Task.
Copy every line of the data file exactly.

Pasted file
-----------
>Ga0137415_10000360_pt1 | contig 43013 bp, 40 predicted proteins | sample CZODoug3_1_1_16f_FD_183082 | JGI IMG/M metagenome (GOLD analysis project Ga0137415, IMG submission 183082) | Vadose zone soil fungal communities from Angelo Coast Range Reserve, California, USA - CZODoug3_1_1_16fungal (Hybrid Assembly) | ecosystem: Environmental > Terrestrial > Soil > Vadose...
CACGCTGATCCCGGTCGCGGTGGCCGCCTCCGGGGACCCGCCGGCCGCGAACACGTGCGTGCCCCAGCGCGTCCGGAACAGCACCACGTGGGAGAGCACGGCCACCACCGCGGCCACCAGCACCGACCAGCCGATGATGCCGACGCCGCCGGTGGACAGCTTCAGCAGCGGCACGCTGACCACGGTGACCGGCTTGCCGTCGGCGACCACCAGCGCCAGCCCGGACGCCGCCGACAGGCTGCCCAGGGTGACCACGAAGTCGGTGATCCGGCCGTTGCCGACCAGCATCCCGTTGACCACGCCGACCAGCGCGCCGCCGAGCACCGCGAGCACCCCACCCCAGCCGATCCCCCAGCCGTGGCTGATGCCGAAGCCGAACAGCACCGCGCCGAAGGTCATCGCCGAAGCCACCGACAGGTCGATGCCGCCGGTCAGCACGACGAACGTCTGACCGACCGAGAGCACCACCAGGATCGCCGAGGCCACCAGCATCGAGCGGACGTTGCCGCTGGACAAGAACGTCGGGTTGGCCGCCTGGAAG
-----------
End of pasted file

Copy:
>Ga0137415_10000360_pt1 | contig 43013 bp, 40 predicted proteins | sample CZODoug3_1_1_16f_FD_183082 | JGI IMG/M metagenome (GOLD analysis project Ga0137415, IMG submission 183082) | Vadose zone soil fungal communities from Angelo Coast Range Reserve, California, USA - CZODoug3_1_1_16fungal (Hybrid Assembly) | ecosystem: Environmental > Terrestrial > Soil > Vadose...
CACGCTGATCCCGGTCGCGGTGGCCGCCTCCGGGGACCCGCCGGCCGCGAACACGTGCGTGCCCCAGCGCGTCCGGAACAGCACCACGTGGGAGAGCACGGCCACCACCGCGGCCACCAGCACCGACCAGCCGATGATGCCGACGCCGCCGGTGGACAGCTTCAGCAGCGGCACGCTGACCACGGTGACCGGCTTGCCGTCGGCGACCACCAGCGCCAGCCCGGACGCCGCCGACAGGCTGCCCAGGGTGACCACGAAGTCGGTGATCCGGCCGTTGCCGACCAGCATCCCGTTGACCACGCCGACCAGCGCGCCGCCGAGCACCGCGAGCACCCCACCCCAGCCGATCCCCCAGCCGTGGCTGATGCCGAAGCCGAACAGCACCGCGCCGAAGGTCATCGCCGAAGCCACCGACAGGTCGATGCCGCCGGTCAGCACGACGAACGTCTGACCGACCGAGAGCACCACCAGGATCGCCGAGGCCACCAGCATCGAGCGGACGTTGCCGCTGGACAAGAACGTCGGGTTGGCCGCCTGGAAG